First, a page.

The other new case study was Bristol City Council’s Leap project. Alex Minshull explained that following the issue of a prospectus and soft market testing exercise in 2018, the Council went through a complex procurement process. At the end of this it let a 20-year concession to a strategic partner, Ameresco, with its essential subcontractor Vattenfall, to fund and deliver low carbon energy projects across Bristol City’s estate. The Council and Ameresco have set up and co-own a 50:50 joint venture company, the Bristol City Leap.

This pre-procured partner will deliver low carbon projects across the Council’s estate – corporate, investment and housing – and can also deliver projects in the residential and commercial sectors. The partnership will invest up to £1bn over the 20-year period, making Bristol City’s own operations carbon neutral by 2025, decarbonising its social housing by 2030, substantially expanding the Council’s heat network, and making a significant reduction to overall carbon emissions in Bristol. The wider Bristol One City Climate Strategy includes a Net Zero Investment Co-Innovation Lab to develop and deliver funds for business and community schemes.

Ambition and a long term view 

A number of themes emerged as delegates and speakers reflected on the presentations. The case studies are replicable elsewhere, although larger urban authorities tend to have more ‘incubating capacity’ as David Forbes described it. Strategic partnerships require councils to be ambitious and take a long-term view so that they can build supply chain confidence and develop training and apprenticeship programmes. They need to have good information about their assets and the condition of them. Councils have to be willing to engage with partners with a different organisational culture and to accept that partnerships entail some pooling of sovereignty.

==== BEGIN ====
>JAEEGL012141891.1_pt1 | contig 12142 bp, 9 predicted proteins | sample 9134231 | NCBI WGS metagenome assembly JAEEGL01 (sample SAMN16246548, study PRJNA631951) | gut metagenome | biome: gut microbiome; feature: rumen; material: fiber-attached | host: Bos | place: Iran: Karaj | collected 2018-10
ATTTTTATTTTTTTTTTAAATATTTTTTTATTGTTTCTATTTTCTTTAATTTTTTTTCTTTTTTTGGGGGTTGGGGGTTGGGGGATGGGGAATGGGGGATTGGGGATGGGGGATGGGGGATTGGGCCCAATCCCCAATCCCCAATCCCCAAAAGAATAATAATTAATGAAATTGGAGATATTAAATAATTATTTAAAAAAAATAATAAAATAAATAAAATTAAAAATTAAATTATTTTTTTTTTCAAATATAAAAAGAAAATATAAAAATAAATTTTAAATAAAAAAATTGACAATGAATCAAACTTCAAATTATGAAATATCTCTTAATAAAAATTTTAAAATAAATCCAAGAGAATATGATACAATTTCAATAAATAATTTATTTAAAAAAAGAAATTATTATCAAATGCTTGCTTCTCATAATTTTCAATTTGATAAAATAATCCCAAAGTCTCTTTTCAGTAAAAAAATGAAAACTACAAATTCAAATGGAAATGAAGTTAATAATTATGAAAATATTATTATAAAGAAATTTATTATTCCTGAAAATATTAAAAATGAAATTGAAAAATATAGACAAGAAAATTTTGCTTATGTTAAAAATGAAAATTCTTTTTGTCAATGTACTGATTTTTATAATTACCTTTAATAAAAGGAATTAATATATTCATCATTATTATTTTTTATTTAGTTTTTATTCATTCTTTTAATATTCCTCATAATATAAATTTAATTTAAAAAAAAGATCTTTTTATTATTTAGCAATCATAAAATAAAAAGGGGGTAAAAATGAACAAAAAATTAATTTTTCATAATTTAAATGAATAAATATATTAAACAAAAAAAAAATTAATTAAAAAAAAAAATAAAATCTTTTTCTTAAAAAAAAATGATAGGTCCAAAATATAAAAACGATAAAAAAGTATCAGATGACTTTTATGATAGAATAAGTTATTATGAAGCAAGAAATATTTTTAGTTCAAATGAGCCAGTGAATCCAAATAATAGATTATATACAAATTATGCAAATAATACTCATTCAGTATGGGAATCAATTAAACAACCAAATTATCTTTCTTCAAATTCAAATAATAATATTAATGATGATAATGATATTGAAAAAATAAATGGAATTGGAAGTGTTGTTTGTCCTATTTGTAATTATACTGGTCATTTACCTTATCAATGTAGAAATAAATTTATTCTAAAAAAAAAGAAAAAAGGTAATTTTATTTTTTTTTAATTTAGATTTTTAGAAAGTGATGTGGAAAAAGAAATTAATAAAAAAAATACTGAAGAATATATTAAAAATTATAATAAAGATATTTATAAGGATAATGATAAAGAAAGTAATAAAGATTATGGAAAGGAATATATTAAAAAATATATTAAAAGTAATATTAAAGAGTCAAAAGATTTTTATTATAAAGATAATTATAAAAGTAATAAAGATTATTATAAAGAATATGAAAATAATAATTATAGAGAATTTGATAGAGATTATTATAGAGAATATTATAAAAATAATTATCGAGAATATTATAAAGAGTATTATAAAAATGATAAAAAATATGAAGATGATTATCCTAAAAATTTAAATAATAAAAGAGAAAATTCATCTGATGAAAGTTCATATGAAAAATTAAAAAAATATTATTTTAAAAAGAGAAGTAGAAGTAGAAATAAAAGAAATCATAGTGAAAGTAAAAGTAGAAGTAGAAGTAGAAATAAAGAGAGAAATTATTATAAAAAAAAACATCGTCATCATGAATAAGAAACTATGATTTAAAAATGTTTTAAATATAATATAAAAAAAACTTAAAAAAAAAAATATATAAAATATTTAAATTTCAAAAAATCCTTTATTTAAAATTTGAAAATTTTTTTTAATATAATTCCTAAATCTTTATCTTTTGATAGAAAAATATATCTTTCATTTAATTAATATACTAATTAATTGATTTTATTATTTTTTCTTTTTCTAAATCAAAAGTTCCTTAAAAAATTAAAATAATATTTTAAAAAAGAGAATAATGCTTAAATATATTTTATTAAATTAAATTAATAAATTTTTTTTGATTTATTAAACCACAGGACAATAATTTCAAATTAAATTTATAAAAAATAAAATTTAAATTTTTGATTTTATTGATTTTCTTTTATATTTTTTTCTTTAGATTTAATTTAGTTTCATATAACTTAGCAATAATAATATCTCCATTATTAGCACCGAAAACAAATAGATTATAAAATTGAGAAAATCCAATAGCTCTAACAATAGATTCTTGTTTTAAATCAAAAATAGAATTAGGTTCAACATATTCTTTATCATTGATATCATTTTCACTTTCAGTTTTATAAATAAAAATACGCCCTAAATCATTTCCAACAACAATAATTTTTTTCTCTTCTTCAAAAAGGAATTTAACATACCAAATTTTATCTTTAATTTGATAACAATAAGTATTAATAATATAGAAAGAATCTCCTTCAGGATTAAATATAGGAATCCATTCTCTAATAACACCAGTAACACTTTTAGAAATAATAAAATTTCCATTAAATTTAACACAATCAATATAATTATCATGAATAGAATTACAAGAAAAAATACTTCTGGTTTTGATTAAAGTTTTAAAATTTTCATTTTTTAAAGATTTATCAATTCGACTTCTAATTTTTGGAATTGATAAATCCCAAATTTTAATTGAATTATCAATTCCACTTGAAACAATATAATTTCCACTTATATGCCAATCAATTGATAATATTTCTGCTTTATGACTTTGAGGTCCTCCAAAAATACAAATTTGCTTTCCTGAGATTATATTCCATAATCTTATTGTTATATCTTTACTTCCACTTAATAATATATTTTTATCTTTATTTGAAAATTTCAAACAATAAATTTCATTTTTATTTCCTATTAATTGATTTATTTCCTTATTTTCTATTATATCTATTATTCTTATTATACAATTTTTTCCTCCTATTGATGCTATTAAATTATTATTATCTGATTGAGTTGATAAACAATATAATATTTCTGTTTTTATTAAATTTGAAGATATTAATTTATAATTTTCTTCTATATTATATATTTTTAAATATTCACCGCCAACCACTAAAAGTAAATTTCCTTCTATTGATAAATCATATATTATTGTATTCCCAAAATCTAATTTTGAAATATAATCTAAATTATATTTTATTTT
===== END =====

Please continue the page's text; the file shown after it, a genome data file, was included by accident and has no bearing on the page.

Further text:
Mark Williams (CIPFA) introduced a group exercise. Delegates had to play different roles in a multi-disciplinary team at a hypothetical local authority looking to develop delivery options in its highways service to meet net zero ambitions. With some base information on the network, fleet, depots and other assets, the teams identified potential projects and financing arrangements. Teams were encouraged to think about how these might be applied in their own places.

Towards the end of the day there was a ‘Dragons’ Den’ style session – the speakers were the Dragons, even though one or two of them claimed never to have seen the TV programme! The brief for delegates was to come prepared with a live issue on how to identify the funding / finance for a local green project. They were tasked with giving a short pitch to the panel about what they are aiming to achieve, how it fits with their local green strategies, potential partners and stakeholders, costs, and barriers.

The panel gave some immediate advice and signposting, challenged the delegates on what they have already done to unblock the barriers, and made some initial suggestions about where to go for further support to make their project investable and take it to market. Solutions weren’t just about finance, but also about wider issues of project delivery capacity, robust business cases, risk appetite, and political support.

It was another well-received training event that showed there is demand for further sessions on related themes in the future.

Further information

  • For more information on ADEPT's climate change work, please take a look at the climate change hub.
  • Information about training and development can be found on the events page.


Hannah Bartram is ADEPT's Chief Executive Officer.